I coveted the two distinctive spindle chairs with high backs and fretwork sides in front of the porch windows of the main sitting room.  The loveseat with side arms that curved slightly inward was carefully chosen to fit between the two front windows. The neutral colors and placement of the furnishings made the space seem larger than it was and the accents of the patterned rug, the Oriental style tray that became the coffee table top, artwork and simple window treatments gave this room a sophisticated look.

The dining room was at the center of the house and had views to the rear yard and all the main floor rooms. The beautiful antique table anchored by an Oriental rug was centered in the room opposite an antique Grandfather’s clock and an antique chest that gave warmth to the space. The delightful sun room with triple side windows and rear double windows was Joan’s office.  Since it has a closet, she is considering replacing the deck chair with a chair/bed for her grandchildren’s visits.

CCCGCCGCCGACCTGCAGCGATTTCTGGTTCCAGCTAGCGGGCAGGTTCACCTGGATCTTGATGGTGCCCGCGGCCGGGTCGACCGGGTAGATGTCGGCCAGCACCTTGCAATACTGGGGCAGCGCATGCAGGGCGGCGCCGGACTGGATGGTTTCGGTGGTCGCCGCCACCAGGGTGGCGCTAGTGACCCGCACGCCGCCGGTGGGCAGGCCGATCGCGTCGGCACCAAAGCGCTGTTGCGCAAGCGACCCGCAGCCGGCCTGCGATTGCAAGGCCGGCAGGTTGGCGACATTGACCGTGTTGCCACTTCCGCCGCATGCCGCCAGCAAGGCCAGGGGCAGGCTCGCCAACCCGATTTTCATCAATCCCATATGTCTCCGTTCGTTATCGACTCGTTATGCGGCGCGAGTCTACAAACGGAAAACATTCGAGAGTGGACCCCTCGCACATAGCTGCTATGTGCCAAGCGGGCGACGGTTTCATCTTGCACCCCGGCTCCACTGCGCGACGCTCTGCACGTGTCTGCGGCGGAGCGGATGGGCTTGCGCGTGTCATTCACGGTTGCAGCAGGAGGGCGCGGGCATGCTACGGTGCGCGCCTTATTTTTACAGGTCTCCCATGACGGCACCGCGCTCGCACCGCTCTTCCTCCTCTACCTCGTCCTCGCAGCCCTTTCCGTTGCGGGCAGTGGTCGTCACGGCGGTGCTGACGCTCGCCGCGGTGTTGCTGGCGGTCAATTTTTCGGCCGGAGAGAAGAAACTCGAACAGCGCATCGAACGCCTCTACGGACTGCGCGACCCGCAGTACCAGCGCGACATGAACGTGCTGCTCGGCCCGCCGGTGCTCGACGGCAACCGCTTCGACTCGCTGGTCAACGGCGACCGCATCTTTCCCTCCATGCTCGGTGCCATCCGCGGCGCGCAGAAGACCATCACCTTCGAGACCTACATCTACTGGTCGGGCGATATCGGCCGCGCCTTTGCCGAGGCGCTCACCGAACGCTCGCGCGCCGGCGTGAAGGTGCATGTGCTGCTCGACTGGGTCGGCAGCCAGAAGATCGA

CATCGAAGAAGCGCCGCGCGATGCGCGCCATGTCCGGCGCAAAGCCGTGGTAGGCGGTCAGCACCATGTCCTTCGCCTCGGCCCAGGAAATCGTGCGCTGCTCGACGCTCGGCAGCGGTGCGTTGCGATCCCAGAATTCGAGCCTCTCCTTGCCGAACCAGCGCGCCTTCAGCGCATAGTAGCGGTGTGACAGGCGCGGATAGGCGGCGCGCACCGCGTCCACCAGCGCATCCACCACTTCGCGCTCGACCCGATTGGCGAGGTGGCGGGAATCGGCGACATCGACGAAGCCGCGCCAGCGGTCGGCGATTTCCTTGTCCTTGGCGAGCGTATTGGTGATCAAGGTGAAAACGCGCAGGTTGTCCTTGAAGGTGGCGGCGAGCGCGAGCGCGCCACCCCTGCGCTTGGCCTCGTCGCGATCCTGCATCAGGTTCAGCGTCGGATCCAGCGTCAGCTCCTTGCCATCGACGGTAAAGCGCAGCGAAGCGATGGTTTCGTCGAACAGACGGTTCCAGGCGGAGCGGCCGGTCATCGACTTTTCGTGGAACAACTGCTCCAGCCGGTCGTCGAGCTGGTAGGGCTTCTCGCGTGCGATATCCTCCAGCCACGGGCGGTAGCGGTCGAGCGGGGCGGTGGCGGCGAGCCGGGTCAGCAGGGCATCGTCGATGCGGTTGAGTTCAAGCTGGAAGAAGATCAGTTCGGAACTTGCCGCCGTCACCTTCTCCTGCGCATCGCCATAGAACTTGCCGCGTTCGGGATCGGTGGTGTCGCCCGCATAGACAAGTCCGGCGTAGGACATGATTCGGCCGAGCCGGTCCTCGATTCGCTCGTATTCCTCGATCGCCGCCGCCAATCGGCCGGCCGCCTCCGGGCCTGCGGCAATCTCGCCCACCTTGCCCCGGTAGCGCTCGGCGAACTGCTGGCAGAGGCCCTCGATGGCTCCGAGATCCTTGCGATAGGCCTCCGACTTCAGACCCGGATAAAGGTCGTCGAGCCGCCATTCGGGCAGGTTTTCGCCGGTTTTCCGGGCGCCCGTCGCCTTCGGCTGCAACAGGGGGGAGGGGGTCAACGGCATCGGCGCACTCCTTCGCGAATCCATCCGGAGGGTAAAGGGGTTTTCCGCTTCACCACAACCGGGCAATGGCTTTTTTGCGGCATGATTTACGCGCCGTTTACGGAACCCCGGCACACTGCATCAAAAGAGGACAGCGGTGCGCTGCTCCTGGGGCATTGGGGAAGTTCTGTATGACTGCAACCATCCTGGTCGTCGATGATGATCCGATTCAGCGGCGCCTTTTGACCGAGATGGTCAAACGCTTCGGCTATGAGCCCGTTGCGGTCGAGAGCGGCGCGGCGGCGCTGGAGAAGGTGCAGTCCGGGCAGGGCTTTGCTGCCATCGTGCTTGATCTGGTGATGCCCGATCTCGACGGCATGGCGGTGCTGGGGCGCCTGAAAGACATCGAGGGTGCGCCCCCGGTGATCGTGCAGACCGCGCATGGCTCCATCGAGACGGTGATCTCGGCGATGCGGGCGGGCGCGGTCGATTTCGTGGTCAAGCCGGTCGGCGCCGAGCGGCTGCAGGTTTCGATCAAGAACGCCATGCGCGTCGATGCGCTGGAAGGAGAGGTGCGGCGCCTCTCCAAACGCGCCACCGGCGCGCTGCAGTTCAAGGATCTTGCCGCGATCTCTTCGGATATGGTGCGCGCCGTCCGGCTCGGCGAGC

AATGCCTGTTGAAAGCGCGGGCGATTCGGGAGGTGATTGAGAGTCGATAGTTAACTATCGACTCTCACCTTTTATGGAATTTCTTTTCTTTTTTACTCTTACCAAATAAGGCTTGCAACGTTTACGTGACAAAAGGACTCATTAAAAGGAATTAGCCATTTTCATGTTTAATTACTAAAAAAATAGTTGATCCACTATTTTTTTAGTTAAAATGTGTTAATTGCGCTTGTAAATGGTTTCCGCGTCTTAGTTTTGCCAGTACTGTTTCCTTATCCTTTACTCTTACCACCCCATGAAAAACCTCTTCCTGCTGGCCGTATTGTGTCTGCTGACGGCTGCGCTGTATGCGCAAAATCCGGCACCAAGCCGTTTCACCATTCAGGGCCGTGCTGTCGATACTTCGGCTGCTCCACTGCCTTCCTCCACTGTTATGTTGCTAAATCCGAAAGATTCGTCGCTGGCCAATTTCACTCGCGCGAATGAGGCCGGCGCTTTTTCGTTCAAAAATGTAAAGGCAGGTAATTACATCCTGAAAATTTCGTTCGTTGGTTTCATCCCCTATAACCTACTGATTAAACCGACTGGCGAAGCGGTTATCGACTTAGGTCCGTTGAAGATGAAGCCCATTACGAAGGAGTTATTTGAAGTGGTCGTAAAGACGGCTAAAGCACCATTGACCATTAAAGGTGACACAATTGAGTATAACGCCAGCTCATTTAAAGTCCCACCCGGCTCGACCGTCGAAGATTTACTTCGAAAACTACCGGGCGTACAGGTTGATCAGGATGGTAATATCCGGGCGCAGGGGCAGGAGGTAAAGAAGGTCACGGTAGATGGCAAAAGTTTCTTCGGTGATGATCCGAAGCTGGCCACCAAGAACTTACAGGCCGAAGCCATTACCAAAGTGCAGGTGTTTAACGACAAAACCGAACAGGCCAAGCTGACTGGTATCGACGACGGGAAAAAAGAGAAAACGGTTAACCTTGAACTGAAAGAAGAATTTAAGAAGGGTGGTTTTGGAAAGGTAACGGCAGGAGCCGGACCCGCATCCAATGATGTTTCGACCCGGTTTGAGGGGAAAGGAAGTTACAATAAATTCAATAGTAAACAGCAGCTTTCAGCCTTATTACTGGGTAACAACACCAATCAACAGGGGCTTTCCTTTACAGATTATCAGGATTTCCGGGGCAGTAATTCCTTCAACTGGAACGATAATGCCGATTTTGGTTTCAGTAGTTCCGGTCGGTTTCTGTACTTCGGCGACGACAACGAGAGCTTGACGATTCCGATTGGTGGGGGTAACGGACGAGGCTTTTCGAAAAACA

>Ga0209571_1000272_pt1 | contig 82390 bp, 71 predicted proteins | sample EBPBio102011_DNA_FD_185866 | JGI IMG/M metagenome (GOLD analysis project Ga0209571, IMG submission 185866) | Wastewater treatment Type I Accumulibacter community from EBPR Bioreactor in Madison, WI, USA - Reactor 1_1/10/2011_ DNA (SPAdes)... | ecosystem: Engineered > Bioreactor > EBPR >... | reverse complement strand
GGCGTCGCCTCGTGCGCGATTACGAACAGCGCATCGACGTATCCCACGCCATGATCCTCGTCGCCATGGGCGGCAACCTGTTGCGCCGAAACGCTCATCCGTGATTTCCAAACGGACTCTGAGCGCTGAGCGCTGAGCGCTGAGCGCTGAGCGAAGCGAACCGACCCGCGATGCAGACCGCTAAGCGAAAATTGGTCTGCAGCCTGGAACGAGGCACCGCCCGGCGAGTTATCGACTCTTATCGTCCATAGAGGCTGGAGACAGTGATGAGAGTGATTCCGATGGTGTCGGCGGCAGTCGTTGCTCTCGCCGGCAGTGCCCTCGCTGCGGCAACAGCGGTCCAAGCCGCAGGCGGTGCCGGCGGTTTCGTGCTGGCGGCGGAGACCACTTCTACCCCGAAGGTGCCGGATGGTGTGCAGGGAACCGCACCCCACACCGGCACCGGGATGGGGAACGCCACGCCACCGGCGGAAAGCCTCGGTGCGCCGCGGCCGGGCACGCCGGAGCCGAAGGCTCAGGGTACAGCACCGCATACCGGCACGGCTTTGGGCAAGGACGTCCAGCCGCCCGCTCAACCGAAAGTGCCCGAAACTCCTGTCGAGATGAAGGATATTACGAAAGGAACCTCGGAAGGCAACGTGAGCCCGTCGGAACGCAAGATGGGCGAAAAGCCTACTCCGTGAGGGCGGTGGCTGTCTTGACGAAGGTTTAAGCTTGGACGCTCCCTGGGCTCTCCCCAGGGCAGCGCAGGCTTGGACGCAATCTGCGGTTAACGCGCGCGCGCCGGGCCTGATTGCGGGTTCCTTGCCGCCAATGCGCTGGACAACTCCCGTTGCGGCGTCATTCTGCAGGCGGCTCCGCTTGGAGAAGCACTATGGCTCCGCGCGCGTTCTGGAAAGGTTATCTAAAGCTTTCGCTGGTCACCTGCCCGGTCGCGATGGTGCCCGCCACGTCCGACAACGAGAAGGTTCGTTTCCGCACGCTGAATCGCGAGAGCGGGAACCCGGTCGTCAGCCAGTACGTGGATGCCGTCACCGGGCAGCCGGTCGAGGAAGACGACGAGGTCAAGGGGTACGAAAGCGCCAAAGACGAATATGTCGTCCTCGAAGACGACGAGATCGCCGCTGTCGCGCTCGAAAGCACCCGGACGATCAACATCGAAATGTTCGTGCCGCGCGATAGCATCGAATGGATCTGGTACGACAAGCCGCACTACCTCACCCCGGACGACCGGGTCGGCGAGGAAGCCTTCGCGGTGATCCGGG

My favorite room was the kitchen at the rear of the house. The pitched ceiling with two exposed collar beams and windows on three sides for daylight created great interior architecture.  Along one side wall cream colored cabinets with glass-fronted upper doors held Joan’s collection of ceramics and glassware. Antique pieces including a distinctive armoire with upper glass fronts, another chest and a small piece between the doorway to the dining room and the pantry/laundry that held more serving pieces. In the center of the room was an antique table with Queen Anne chairs for dining for views through the rear double windows to the deep rear yard.